Thus, testimony which might hurdle the hearsay rule via an exception can still run afoul of the Sixth Amendment. Simply pigeonholing evidence into a recognized exception is insufficient to show compliance with the confrontation clause. E. g., United States v. Baxter, 492 F.2d 150, 177 (9th Cir. 1973), Cert. denied, 416 U.S. 940, 94 S.Ct. 1945, 40 L.Ed.2d 292 (1974); United States v. Adams, 446 F.2d at 683. In the case of a coconspirator's extrajudicial declarations, Sixth Amendment compliance is tested on a case by case basis by examining all the circumstances to determine whether "the trier of fact (has) a satisfactory basis for evaluating the truth of the prior statement." California v. Green, 399 U.S. at 161, 90 S.Ct. at 1936; See Dutton v. Evans, 400 U.S. at 89, 91 S.Ct. 210; United States v. King, 552 F.2d 833, 845 (9th Cir. 1976), Cert. denied, 430 U.S. 966, 97 S.Ct. 1646, 52 L.Ed.2d 357 (1977); United States v. Rogers, 549 F.2d 490, 500 (8th Cir.), Cert. denied, 431 U.S. 918, 97 S.Ct. 2182, 53 L.Ed.2d 229 (1976).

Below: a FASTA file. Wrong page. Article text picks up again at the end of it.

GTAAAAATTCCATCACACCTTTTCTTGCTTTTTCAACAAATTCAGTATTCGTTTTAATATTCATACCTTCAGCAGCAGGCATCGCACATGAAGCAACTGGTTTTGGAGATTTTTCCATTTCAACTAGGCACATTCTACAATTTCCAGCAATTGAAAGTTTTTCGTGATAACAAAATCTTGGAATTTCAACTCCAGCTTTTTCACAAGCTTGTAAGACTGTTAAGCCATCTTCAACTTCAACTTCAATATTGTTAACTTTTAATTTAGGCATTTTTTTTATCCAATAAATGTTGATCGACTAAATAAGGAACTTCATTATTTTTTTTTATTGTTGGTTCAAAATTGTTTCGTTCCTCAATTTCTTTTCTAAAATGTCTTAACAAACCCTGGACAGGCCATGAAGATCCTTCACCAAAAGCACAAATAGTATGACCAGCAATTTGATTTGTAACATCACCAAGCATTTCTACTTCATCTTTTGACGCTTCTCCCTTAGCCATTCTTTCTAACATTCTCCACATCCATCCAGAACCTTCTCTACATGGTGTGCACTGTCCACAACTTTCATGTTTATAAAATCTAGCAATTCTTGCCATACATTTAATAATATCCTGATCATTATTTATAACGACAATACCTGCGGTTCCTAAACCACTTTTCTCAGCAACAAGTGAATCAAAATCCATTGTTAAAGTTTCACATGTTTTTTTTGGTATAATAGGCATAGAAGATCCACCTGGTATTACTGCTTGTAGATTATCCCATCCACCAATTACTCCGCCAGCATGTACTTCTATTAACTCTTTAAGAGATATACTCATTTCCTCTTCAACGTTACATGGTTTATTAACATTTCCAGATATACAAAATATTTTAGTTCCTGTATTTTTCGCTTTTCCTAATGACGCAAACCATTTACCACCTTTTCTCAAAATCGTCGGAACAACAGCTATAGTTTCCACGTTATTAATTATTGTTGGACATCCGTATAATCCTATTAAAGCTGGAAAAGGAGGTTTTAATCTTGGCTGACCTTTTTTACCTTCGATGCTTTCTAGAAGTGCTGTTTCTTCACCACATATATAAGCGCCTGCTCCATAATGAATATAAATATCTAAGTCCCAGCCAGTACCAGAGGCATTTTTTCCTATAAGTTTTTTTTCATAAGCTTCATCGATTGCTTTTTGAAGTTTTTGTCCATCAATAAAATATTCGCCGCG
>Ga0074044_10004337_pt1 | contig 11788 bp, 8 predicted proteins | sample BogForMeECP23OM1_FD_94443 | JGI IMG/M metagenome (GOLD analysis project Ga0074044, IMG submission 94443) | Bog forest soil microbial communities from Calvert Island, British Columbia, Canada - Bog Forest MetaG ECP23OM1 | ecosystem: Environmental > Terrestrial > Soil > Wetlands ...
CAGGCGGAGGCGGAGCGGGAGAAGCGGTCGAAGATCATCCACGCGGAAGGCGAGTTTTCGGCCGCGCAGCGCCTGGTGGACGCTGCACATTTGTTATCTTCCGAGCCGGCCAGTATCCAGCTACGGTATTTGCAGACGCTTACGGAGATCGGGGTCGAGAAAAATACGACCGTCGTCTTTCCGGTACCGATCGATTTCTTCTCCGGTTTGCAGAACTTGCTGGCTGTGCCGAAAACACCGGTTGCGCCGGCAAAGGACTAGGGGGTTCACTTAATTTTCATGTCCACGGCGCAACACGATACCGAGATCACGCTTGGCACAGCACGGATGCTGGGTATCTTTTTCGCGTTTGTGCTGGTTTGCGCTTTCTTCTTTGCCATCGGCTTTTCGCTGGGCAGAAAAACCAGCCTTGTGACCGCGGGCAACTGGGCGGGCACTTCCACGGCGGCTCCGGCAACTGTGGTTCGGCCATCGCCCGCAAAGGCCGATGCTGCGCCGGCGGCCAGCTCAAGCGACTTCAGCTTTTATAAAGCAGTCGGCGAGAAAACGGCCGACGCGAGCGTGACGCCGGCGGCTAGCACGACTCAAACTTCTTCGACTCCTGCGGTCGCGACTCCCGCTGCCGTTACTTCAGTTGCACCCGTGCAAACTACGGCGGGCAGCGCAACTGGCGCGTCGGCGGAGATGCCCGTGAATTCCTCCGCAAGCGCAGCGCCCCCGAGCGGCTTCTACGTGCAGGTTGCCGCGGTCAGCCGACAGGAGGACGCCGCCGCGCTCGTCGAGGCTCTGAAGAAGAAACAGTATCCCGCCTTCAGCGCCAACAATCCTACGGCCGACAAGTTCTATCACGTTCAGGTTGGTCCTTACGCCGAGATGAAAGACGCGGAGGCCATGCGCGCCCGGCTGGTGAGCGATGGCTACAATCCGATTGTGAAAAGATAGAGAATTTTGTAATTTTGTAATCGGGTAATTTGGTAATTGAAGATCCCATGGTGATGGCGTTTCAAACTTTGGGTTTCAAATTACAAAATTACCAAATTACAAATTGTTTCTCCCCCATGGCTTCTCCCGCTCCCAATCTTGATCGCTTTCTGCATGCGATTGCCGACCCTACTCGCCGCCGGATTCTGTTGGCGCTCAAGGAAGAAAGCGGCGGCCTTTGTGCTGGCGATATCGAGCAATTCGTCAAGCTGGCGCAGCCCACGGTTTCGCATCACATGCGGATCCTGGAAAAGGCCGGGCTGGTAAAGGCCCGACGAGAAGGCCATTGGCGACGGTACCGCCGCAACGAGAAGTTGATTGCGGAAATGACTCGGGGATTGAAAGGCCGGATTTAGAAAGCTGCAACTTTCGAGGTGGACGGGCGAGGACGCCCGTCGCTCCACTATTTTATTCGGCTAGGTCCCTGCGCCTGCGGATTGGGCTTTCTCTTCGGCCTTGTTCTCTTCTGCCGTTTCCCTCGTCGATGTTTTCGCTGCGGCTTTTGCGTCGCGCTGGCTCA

Numerous factors may be relevant in applying this test. These include: (1) what opportunity the jury had to evaluate the credibility of the declarant, (2) whether the statements were crucial to the government's case or devastating to the defense, (3) the declarant's knowledge of the identities and roles of the other coconspirators, (4) whether the extrajudicial statements might be founded on faulty recollection, (5) whether the circumstances under which the statements were made provide reason to believe the declarant misrepresented defendant's involvement in the crime, (6) whether the statements were ambiguous, (7) what limiting jury instructions, if any, were given, (8) whether prosecutorial misconduct was present, etc. See Dutton v. Evans, 400 U.S. at 88-89, 91 S.Ct. 210; United States v. Rogers, 549 F.2d at 501; United States v. Kelley, 526 F.2d 615, 621 (8th Cir. 1975), Cert. denied,424 U.S. 971, 96 S.Ct. 1471, 47 L.Ed.2d 739 (1976); United States v. Snow,521 F.2d 730, 734 (9th Cir. 1975), Cert. denied, 423 U.S. 1090, 96 S.Ct. 883, 47 L.Ed.2d 101 (1976); United States v. Baxter, 492 F.2d at 177.